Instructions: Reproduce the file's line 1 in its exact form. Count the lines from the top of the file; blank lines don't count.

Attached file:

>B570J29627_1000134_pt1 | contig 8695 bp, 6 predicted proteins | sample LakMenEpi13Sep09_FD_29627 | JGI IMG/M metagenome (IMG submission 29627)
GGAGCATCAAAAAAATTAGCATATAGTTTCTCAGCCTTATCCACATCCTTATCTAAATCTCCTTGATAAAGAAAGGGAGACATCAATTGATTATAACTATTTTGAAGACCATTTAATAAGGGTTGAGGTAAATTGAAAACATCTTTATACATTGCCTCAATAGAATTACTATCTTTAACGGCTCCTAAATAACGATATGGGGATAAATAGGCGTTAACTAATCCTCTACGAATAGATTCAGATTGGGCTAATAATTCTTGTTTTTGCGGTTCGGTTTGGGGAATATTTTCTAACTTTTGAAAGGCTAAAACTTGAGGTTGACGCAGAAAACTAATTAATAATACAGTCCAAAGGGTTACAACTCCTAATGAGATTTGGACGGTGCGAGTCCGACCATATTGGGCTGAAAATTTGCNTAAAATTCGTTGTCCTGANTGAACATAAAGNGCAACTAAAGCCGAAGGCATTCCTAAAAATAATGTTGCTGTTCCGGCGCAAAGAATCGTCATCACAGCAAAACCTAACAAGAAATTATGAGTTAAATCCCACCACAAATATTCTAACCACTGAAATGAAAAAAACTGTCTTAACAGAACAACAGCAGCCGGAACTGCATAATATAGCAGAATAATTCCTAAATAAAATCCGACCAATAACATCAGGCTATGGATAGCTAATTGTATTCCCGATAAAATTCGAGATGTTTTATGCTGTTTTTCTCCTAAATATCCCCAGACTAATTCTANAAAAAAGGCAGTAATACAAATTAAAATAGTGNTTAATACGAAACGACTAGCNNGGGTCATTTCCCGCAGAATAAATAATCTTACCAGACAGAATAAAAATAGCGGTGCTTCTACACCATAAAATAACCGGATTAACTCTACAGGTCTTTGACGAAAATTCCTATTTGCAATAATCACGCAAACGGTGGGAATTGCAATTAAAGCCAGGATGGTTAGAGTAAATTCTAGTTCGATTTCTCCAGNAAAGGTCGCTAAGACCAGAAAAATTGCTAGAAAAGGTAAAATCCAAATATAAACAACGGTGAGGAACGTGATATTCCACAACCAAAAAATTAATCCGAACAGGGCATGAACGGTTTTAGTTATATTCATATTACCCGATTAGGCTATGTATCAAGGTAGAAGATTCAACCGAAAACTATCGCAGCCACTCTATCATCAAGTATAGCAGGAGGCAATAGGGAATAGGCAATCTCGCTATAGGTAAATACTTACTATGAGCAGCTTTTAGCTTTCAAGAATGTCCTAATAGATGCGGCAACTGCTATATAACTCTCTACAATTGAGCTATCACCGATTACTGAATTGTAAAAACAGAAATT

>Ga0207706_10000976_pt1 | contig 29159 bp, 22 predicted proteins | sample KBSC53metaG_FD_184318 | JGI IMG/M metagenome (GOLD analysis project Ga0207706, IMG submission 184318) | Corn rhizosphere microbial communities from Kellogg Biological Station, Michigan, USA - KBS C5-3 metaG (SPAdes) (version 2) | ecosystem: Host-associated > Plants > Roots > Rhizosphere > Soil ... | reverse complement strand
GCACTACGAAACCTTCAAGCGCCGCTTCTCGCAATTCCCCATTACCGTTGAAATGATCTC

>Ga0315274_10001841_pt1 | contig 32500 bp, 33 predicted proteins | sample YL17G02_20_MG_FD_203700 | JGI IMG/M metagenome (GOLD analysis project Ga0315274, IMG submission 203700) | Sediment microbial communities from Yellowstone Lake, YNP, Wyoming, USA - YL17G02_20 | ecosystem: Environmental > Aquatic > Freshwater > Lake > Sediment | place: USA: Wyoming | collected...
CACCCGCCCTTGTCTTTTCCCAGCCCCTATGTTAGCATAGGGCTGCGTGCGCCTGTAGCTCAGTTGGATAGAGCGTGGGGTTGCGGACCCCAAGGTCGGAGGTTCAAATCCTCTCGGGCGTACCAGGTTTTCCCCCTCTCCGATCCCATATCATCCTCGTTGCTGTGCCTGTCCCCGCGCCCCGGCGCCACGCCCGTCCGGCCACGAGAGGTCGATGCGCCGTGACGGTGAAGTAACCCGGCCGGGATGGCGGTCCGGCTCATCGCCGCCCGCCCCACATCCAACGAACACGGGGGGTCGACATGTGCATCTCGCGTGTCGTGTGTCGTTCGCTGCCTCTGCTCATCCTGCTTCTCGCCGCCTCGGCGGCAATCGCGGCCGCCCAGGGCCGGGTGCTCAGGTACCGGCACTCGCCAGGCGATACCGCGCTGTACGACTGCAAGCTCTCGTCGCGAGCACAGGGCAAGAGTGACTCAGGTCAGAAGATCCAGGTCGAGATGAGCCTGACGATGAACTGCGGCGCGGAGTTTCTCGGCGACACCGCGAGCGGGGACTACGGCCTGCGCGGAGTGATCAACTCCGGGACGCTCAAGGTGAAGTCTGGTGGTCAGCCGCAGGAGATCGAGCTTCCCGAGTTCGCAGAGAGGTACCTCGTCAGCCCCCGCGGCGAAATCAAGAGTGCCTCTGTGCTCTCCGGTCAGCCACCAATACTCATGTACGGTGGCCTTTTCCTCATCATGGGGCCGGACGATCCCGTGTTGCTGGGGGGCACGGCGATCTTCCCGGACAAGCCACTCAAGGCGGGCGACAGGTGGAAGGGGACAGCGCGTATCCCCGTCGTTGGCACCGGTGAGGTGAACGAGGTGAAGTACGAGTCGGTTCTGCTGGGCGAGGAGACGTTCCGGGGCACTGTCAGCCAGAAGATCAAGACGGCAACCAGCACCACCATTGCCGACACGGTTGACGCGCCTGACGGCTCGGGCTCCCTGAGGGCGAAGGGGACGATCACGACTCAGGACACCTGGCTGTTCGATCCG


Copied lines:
>B570J29627_1000134_pt1 | contig 8695 bp, 6 predicted proteins | sample LakMenEpi13Sep09_FD_29627 | JGI IMG/M metagenome (IMG submission 29627)